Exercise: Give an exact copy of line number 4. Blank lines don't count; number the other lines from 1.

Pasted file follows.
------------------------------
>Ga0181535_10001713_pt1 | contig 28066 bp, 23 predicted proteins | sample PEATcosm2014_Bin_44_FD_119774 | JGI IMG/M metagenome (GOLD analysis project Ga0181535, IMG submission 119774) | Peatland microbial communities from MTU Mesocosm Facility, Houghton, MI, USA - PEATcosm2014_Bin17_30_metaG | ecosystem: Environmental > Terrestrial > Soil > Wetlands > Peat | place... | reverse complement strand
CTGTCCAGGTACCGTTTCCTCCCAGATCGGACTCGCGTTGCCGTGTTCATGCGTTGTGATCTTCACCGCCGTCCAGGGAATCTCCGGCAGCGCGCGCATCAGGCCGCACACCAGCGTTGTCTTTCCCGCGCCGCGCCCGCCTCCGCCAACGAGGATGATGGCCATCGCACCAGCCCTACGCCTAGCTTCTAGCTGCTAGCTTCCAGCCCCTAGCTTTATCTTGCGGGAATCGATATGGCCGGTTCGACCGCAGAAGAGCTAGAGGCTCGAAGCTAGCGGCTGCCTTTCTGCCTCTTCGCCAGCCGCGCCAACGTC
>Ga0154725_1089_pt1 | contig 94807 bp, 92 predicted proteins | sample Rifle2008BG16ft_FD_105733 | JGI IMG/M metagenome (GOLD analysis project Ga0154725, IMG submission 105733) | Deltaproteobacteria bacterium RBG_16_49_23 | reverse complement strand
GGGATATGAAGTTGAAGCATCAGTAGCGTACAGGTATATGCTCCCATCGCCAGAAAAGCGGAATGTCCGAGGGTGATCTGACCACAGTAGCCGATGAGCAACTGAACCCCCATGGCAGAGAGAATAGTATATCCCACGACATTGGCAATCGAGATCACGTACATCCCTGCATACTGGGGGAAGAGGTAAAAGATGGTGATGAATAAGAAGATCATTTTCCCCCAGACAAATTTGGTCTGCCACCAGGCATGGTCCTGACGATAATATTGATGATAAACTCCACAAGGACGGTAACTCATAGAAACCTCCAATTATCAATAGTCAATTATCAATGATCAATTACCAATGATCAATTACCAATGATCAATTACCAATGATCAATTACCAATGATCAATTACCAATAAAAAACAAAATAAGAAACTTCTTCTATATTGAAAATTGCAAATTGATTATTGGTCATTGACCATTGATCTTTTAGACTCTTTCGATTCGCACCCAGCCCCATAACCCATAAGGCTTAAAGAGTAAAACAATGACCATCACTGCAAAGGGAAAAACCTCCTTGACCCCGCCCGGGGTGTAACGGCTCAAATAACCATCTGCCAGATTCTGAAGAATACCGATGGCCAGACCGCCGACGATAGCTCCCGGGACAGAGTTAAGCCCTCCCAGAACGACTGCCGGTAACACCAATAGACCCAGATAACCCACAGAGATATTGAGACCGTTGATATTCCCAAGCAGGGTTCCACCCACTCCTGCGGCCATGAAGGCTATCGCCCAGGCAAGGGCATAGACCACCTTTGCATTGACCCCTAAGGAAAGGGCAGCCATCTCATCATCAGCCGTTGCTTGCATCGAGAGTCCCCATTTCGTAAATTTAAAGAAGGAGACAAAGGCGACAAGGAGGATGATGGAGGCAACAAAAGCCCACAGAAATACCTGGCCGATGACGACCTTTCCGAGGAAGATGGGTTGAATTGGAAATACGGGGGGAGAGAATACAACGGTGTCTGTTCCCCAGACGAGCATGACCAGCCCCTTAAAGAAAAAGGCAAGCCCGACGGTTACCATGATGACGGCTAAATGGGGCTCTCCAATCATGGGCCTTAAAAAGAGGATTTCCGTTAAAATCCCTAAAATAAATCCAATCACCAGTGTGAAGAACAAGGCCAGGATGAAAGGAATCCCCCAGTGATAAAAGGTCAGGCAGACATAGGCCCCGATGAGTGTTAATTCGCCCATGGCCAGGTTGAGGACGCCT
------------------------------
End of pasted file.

GGGATATGAAGTTGAAGCATCAGTAGCGTACAGGTATATGCTCCCATCGCCAGAAAAGCGGAATGTCCGAGGGTGATCTGACCACAGTAGCCGATGAGCAACTGAACCCCCATGGCAGAGAGAATAGTATATCCCACGACATTGGCAATCGAGATCACGTACATCCCTGCATACTGGGGGAAGAGGTAAAAGATGGTGATGAATAAGAAGATCATTTTCCCCCAGACAAATTTGGTCTGCCACCAGGCATGGTCCTGACGATAATATTGATGATAAACTCCACAAGGACGGTAACTCATAGAAACCTCCAATTATCAATAGTCAATTATCAATGATCAATTACCAATGATCAATTACCAATGATCAATTACCAATGATCAATTACCAATGATCAATTACCAATAAAAAACAAAATAAGAAACTTCTTCTATATTGAAAATTGCAAATTGATTATTGGTCATTGACCATTGATCTTTTAGACTCTTTCGATTCGCACCCAGCCCCATAACCCATAAGGCTTAAAGAGTAAAACAATGACCATCACTGCAAAGGGAAAAACCTCCTTGACCCCGCCCGGGGTGTAACGGCTCAAATAACCATCTGCCAGATTCTGAAGAATACCGATGGCCAGACCGCCGACGATAGCTCCCGGGACAGAGTTAAGCCCTCCCAGAACGACTGCCGGTAACACCAATAGACCCAGATAACCCACAGAGATATTGAGACCGTTGATATTCCCAAGCAGGGTTCCACCCACTCCTGCGGCCATGAAGGCTATCGCCCAGGCAAGGGCATAGACCACCTTTGCATTGACCCCTAAGGAAAGGGCAGCCATCTCATCATCAGCCGTTGCTTGCATCGAGAGTCCCCATTTCGTAAATTTAAAGAAGGAGACAAAGGCGACAAGGAGGATGATGGAGGCAACAAAAGCCCACAGAAATACCTGGCCGATGACGACCTTTCCGAGGAAGATGGGTTGAATTGGAAATACGGGGGGAGAGAATACAACGGTGTCTGTTCCCCAGACGAGCATGACCAGCCCCTTAAAGAAAAAGGCAAGCCCGACGGTTACCATGATGACGGCTAAATGGGGCTCTCCAATCATGGGCCTTAAAAAGAGGATTTCCGTTAAAATCCCTAAAATAAATCCAATCACCAGTGTGAAGAACAAGGCCAGGATGAAAGGAATCCCCCAGTGATAAAAGGTCAGGCAGACATAGGCCCCGATGAGTGTTAATTCGCCCATGGCCAGGTTGAGGACGCCT